The PR industry is one of the best professions to be in right now, simply because every organization deals with some form of PR each and every day. In fact, the average business spends $5,000 to $10,000 a month on PR efforts. This includes the people they train, the materials used for the campaigns and other resources.
By Jessica Hann
A note before we start: While forming a PR business sounds easy and lucrative on paper, it’s important to note that not everybody is qualified to start one. Clients expect a certain level of experience before they can even consider hiring you, so this is not a venture for students, fresh graduates, or those with only a couple of years of experience in the field. Work for a PR agency or a company’s PR team for an extended period to build your qualifications. If you have difficulty getting into those, volunteer work is also a great place to start. Help with non-profit organization PR campaigns, volunteer to run a small business’ social media account, or intern for your local government’s content team. Every bit of credential counts.
Of course, if you think you already have enough experience to offer, here are some business ideas to consider:
1. Crisis response
Every company stumbles into a PR crisis at some point, whether it’s because of organization misdeeds, workplace violence, rumors, and other things that can ruin a company’s image. If things get too out of hand, they might outsource for help. A crisis management firm can help draft the company’s crisis management plans, talk to stakeholders, train representatives, and publish material that can get them out of a crisis. Even if there’s no crisis, the firm may still be asked to assess current risks and outline probable business responses in the future. It needs a multi-talented team who’s prepared to develop solutions for every circumstance.
2. Social media management
A lot of consumers discover and interact with brands online. For example, Taylor Scher’s list of relevant social media statistics informs that 90% of Instagram users follow a business account. The same post tells that a consumer who has a “good experience” with a brand on social media will likely tell others about it, earning the company a positive reputation. While companies have their on-site PR teams handle this, those without the manpower to cover it may hire a social media manager. If you have a background in graphic design, then all the better. After all, you might be tasked to create graphics to accompany your posts as well.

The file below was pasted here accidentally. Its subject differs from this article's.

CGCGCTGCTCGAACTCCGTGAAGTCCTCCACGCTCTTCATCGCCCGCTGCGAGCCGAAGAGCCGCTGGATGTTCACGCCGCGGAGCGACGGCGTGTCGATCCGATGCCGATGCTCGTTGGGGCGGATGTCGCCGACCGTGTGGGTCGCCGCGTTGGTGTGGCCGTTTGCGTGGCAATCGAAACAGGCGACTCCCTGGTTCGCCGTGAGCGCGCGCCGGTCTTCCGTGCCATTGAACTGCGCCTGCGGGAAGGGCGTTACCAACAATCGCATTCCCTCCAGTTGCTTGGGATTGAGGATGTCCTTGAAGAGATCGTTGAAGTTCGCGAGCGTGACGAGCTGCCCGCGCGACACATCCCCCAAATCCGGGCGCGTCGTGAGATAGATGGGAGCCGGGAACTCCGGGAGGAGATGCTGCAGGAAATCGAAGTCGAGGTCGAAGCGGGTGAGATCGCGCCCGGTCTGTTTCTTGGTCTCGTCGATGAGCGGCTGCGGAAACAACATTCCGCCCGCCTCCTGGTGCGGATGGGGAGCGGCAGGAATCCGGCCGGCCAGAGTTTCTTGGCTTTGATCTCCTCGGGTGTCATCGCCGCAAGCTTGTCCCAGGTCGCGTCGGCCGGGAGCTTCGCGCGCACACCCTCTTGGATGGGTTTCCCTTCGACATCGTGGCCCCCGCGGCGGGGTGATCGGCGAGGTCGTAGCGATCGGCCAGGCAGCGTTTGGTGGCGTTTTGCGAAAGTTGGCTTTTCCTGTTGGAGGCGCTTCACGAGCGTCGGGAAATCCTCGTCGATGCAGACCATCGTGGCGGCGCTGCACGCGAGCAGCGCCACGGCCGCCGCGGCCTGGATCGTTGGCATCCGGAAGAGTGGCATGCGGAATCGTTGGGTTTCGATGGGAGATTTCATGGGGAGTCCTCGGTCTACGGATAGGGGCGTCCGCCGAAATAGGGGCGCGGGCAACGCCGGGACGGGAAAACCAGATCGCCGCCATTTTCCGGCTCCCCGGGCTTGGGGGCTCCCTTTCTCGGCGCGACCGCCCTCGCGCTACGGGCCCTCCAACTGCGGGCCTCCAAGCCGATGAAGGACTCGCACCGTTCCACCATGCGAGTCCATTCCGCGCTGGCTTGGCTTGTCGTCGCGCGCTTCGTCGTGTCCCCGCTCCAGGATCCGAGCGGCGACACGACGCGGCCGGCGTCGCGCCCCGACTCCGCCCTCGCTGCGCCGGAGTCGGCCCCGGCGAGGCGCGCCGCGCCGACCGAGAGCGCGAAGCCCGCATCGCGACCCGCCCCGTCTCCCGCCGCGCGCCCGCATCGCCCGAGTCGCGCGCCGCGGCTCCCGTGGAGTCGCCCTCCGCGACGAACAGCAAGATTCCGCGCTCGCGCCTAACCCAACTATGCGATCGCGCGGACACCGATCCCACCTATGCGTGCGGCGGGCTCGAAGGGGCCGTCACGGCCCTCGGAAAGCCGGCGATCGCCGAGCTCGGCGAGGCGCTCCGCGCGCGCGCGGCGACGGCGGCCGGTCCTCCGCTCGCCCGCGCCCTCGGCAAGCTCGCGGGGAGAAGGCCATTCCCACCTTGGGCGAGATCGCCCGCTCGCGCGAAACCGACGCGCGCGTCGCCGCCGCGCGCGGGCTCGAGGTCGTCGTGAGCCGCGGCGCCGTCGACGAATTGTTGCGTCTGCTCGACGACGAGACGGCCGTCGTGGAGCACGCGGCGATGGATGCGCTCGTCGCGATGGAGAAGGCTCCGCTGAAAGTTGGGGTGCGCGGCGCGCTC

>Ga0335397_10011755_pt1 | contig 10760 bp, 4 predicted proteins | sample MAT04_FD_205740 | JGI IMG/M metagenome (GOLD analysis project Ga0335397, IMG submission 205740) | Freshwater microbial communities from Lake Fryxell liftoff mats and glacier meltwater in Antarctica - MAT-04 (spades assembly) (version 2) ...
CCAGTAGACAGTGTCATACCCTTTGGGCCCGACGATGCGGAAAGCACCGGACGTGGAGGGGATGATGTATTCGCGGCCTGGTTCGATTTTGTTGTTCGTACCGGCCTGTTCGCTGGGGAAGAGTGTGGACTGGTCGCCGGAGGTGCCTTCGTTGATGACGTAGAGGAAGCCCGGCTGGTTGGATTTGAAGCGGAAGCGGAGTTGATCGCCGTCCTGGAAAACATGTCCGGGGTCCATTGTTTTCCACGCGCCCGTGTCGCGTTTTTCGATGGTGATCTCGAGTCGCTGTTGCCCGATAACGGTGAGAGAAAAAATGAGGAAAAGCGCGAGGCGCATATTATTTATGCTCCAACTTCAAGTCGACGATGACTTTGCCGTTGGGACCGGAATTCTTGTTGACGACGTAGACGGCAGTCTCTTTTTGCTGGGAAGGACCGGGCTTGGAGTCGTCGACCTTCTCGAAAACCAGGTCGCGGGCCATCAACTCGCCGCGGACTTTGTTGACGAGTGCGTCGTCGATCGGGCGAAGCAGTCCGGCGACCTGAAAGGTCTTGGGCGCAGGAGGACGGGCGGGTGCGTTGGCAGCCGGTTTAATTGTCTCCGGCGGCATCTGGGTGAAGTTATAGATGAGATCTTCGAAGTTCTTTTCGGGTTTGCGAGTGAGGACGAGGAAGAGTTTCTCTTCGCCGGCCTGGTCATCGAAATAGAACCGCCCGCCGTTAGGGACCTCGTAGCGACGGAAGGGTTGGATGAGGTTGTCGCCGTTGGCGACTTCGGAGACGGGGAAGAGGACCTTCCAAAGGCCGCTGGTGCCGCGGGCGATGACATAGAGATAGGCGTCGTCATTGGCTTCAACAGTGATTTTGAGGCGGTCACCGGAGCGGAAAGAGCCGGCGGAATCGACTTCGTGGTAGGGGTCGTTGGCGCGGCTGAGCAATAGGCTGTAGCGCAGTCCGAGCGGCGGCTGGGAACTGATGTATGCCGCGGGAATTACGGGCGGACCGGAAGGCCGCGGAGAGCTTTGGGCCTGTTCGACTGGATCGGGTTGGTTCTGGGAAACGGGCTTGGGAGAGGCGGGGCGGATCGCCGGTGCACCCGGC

From press releases and blog posts to fact sheets and company brochures, there’s a lot of writing that needs to be done in PR. If this is something you want to specialize in, then you can open a writing business.
A PR writing business can count as a “consulting” business, if you’re offering a specialized writing service to your clients. However, starting a consulting business means that most of your work will come from referrals, so it’s important to establish your presence in the field before you take on any jobs. You can join an association, for example, like the American Society of Professional Copywriters. You can also get your first clients by connecting with people on LinkedIn and offering your services there.
CSR (corporate social responsibility) is the company’s ethical obligations to their employees, environment, economy, and other areas. Babson College’s review of CSR programs found that it has a “strong positive impact on market value and overall brand reputation.” While many of these efforts can be conceptualized and executed by an on-site PR team like social media management, a business might consider outsourcing their ideas as well. A consulting business that offers this type of service is also a viable business idea.
5. Media training
We briefly mentioned training spokespersons under crisis management, but did you know that this too, can be a viable job in PR? If you have the charisma and credentials for it, you can train people—such as executives and directors—to professionally represent their company in front of the press. To effectively media train your clients, you need to know how to craft a clear and effective message as well as the proper way to deliver it. If you need to add some experience to your CV, then take a couple of certification programs like Degreed’s course for Media Training and Pluralsight’s class on Being a Better Communicator.
You can create a consulting business if it’s just your services that you’re offering. But if you have plans to hire people that can offer more specialized training, then you’re looking at a full-fledged Inc. or LLC.
6. PR agency
The role of PR agencies is to convince the business’ market that their brand is trustworthy and relevant. To achieve this goal, there are a lot of services that you can offer. For example, when a new product is launched, an agency can be called to organize the event and invite the media. They can also be responsible for the type of content a business posts on their blog. Most of the above business ideas can also be covered by a PR agency to a less specialized extent. Therefore, the one building an agency needs extensive knowledge in every PR field—from crisis management to copywriting.
PR is a broad field, so you can either form a business specializing in one area or create an agency that can handle it all. No matter what option you pick, the important part is that you’re well versed in the field enough to be able to provide your expertise on it.
Jessica Hann is a freelance business writer. By providing business advice and tips, she hopes her articles help people advance in their chosen field. In her free time she loves to hike.
Photo by Brooke Lark